SCOTUS Decides Women's Health Care Should Be Covered Under Health Care Law

Well, kind-of. Earlier today, the U.S. Supreme Court declined to put a temporary hold on the super wonderful Obamacare provision that requires employers to provide coverage for contraceptives.

What had happened was: Two Christian chain stores, Hobby Lobby Stores and Mardel, said the law "violates their religious freedom." While they're stuck in court fighting the bad fight against basic women's health care, they wanted the SCOTUS to put a temporary hold on the law, preventing it from going into effect on the first day of the new year.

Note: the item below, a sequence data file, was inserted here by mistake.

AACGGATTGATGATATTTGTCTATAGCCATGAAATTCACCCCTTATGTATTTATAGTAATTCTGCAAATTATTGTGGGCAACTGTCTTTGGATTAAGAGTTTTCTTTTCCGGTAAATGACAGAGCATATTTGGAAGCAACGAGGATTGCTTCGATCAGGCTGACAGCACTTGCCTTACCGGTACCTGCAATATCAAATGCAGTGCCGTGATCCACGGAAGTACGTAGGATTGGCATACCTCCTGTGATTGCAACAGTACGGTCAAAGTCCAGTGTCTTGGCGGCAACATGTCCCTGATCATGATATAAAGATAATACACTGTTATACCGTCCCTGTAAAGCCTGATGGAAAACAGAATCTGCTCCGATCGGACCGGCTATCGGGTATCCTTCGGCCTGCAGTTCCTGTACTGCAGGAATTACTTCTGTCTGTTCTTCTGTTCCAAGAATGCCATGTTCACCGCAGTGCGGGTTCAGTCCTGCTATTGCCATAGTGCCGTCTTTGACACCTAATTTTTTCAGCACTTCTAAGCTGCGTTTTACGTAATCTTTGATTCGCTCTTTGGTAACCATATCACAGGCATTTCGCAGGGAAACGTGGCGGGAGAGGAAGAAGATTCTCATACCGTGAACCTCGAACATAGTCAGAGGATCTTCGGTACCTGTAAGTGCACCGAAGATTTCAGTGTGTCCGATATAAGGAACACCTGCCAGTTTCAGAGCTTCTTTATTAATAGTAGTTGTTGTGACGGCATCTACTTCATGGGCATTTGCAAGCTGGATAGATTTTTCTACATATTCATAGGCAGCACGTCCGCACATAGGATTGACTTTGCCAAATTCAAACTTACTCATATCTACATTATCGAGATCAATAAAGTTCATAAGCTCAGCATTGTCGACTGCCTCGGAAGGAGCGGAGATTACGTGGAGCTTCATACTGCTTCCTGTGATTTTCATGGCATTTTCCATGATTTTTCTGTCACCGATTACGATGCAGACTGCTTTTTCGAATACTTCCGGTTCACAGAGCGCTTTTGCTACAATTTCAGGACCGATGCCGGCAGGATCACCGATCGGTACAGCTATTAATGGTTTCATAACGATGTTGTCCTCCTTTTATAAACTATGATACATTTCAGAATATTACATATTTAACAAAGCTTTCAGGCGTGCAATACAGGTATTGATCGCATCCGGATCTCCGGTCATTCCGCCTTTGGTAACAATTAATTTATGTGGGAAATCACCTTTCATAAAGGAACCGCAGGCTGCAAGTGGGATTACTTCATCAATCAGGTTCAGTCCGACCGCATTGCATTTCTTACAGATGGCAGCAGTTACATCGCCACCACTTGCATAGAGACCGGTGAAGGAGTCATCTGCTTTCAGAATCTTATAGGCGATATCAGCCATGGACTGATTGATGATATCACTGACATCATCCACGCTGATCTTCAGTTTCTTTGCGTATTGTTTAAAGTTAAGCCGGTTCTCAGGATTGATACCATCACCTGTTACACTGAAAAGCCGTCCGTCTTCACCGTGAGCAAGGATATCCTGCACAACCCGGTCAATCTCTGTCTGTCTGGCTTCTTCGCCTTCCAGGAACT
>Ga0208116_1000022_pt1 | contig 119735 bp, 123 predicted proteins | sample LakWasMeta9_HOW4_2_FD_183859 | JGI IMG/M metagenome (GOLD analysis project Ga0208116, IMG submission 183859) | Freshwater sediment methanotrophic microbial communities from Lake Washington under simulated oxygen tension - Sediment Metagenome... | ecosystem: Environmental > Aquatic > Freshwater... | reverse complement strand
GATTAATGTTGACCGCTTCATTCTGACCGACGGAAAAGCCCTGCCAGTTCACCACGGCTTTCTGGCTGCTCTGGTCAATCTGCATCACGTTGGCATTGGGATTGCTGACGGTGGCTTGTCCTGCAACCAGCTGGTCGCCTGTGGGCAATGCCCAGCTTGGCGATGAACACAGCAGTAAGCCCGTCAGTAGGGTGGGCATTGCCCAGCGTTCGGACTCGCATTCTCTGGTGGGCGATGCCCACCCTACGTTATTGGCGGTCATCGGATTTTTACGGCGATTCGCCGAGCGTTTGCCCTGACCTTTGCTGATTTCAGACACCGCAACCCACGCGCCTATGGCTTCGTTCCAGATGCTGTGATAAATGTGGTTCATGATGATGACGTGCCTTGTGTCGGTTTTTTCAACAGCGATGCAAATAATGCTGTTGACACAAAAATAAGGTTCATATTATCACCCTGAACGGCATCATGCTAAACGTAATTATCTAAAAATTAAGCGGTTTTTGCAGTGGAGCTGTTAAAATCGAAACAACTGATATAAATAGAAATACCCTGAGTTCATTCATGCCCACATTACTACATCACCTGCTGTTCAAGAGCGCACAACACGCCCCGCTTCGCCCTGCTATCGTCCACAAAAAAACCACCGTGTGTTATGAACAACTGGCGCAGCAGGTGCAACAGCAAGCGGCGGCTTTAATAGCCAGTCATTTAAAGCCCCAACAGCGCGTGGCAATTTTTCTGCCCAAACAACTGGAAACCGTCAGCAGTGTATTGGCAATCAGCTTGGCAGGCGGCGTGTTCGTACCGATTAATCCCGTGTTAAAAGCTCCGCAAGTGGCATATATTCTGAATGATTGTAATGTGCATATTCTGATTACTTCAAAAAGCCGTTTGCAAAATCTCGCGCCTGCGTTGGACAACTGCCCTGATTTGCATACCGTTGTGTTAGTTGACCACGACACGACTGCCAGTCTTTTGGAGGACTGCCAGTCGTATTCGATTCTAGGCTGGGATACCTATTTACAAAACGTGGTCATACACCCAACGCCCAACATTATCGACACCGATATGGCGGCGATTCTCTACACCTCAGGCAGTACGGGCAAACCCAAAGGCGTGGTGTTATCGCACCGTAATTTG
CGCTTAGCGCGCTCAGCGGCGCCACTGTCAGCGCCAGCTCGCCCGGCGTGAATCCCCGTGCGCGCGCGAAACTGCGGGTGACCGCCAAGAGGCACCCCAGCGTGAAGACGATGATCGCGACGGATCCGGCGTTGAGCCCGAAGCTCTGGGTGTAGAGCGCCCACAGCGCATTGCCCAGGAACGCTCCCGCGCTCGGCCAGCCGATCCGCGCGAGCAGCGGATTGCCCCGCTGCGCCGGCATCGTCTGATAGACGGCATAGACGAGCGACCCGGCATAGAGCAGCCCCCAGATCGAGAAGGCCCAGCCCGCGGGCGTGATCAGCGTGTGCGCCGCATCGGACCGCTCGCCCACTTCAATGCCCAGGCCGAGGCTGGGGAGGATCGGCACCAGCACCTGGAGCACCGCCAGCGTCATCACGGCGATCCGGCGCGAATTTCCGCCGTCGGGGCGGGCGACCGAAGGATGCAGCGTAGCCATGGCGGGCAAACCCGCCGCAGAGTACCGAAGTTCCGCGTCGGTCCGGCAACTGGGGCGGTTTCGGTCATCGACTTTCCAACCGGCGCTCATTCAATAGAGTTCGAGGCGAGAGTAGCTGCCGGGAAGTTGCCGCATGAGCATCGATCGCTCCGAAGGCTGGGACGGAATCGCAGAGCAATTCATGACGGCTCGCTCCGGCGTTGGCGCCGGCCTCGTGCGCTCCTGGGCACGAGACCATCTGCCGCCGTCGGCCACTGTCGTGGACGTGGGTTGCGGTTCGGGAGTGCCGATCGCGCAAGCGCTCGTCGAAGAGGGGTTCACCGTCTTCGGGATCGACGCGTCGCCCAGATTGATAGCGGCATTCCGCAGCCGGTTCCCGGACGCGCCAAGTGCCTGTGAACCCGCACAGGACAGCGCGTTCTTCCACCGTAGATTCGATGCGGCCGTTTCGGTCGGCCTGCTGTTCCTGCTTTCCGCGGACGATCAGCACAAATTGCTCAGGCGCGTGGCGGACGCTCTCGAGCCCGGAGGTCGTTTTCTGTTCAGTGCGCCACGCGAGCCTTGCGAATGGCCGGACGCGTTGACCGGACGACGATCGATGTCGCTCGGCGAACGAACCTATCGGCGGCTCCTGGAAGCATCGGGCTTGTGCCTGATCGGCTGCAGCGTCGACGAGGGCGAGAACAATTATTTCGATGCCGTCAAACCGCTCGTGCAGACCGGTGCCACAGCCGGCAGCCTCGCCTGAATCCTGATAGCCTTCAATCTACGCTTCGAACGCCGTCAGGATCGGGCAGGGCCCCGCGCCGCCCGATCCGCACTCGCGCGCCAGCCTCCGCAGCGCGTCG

Justice Sonia Sotomayor was all, "Ugh, please? The day after Christmas? I'm just trying to go home and watch reruns of Judge Judy!"

In a brief written opinion, she said the Supreme Court has never addressed similar freedom-of-religion claims brought by for-profit corporations objecting to mandatory provisions of employment benefit laws.

"Lower courts have diverged on whether to grant temporary injunctive relief to similarly situated plaintiffs," she said, "and no court has issued a final decision granting permanent relief with respect to such claims."

If the two companies ultimately lose in the lower courts, the justice said, they can still appeal to the Supreme Court. Boo, but duh. Either way, you know Scalia's totally not chipping in for Sotomayor's bd gift.

Supreme Court declines to block provision covering contraceptives in health care law [First Read/NBC]

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